I wrote last week (A Perfect Storm) that despite all of the positive economic mainstream media articles in recent weeks – underlying economic fundamentals continue to deteriorate. As I read the Wall Street Journal this morning (August 31, 2009) – I noticed a couple of articles that speak to a few problems that could lead to some serious economic problems in the near future – problems that I (and others that are studying economic data themselves) have mentioned many times over the past few months.
This is unusual for mainstream media – we normally see articles speak to negatives – only after a negative economic event has occurred. We see very little economic analysis within mainstream media that addresses our true economic condition and then reports the potential for negative impacts to our economy, earnings, markets, etc. In recent months, we’ve been fed a steady diet of positive news (based on bad economic data and horrible analysis) with very little attention given to the severe problems lurking within real economic data.
It has all been positive spin.
So – when I see a few mainstream media articles that speak to a few of the economic issues I have been following closely – I take notice.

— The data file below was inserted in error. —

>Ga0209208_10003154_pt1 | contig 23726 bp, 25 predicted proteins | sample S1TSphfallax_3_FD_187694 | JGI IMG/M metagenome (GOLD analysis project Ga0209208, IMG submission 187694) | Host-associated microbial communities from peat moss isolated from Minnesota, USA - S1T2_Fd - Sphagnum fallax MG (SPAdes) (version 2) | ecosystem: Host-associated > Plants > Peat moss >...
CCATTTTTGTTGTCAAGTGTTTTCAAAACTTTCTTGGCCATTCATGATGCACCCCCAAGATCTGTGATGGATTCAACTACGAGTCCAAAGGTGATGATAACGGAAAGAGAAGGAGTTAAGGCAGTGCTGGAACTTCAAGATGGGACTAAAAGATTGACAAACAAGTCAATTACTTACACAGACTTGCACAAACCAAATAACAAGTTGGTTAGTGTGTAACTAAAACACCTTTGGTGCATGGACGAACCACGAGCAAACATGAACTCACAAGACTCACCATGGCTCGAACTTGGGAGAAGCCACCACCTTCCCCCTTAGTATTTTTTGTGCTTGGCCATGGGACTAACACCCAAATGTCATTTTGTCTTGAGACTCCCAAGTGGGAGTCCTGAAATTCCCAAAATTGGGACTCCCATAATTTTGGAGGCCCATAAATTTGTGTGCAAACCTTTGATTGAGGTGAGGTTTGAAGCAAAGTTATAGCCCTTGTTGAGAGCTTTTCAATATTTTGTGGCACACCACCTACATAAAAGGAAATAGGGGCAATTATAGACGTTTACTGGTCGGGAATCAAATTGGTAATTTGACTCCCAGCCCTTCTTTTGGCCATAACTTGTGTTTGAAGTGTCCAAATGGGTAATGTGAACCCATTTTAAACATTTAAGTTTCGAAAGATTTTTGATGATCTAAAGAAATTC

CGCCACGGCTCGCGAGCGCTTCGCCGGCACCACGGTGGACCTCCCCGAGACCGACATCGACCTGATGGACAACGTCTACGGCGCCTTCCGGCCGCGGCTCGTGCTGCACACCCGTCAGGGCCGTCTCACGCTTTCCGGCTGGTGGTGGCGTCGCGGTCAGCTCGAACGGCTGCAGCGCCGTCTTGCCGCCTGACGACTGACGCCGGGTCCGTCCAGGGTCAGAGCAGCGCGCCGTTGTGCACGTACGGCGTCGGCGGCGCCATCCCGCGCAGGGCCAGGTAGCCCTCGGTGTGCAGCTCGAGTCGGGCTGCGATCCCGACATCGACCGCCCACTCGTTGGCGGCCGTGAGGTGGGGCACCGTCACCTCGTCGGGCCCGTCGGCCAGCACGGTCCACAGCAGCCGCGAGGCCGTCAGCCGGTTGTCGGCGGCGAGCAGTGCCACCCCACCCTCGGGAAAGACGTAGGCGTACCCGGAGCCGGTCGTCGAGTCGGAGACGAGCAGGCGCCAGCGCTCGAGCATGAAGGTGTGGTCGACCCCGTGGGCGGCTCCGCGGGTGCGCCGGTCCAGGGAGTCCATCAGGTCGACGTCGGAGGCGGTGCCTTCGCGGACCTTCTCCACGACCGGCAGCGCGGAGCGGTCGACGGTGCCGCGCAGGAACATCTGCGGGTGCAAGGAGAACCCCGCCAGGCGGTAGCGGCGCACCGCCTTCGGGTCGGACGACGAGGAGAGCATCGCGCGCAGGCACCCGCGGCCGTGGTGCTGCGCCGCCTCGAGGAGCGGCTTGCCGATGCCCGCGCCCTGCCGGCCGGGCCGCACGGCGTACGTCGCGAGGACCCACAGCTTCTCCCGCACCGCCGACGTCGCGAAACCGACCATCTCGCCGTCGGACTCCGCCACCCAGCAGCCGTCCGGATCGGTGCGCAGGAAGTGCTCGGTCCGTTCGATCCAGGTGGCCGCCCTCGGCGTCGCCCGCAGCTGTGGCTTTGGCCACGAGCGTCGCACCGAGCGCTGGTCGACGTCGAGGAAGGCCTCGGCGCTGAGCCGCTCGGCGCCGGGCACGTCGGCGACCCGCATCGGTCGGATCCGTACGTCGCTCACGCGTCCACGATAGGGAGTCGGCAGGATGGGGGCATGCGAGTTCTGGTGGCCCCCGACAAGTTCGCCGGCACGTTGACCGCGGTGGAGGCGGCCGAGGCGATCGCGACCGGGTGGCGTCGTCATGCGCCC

Here are a few articles from today from the Wall St. Journal:
Raft of Deals for Failed Banks Puts U.S. on Hook for Billions
• To encourage banks to pick through the wreckage of their collapsed competitors, the Federal Deposit Insurance Corp. has agreed to assume most of the risk on $80 billion in loans and other assets. The agency expects it will eventually have to cover $14 billion in future losses on deals cut so far. The initiative amounts to a subsidy for dozens of hand-picked banks.
Commercial Real Estate Lurks as Next Potential Mortgage Crisis
• Federal Reserve and Treasury officials are scrambling to prevent the commercial-real-estate sector from delivering a roundhouse punch to the U.S. economy just as it struggles to get up off the mat.
Can Rally Run Without Revenue?
• As stock investors turn their focus to earnings prospects for the second half and 2010, they are zeroing in on one of the market's biggest challenges: lackluster corporate revenue. The market barreled ahead this summer and is hovering near its high for the year, fueled in large part by stronger than-expected second-quarter earnings. But a significant driver of the good news was cost cutting. Many companies posted disappointing sales.
If you’ve read my previous posts – then you know that all three of these issues are going to have a severe negative impact on economic activity (and markets) in the near future. If we continue to see more articles like these – get ready.
Knowing how the global elite operate – it’s quite possible these types of articles are pre-empting some significant negative economic ‘events’. Since September and October have historically seen significant market volatility – I believe we’re in for a very rough ride.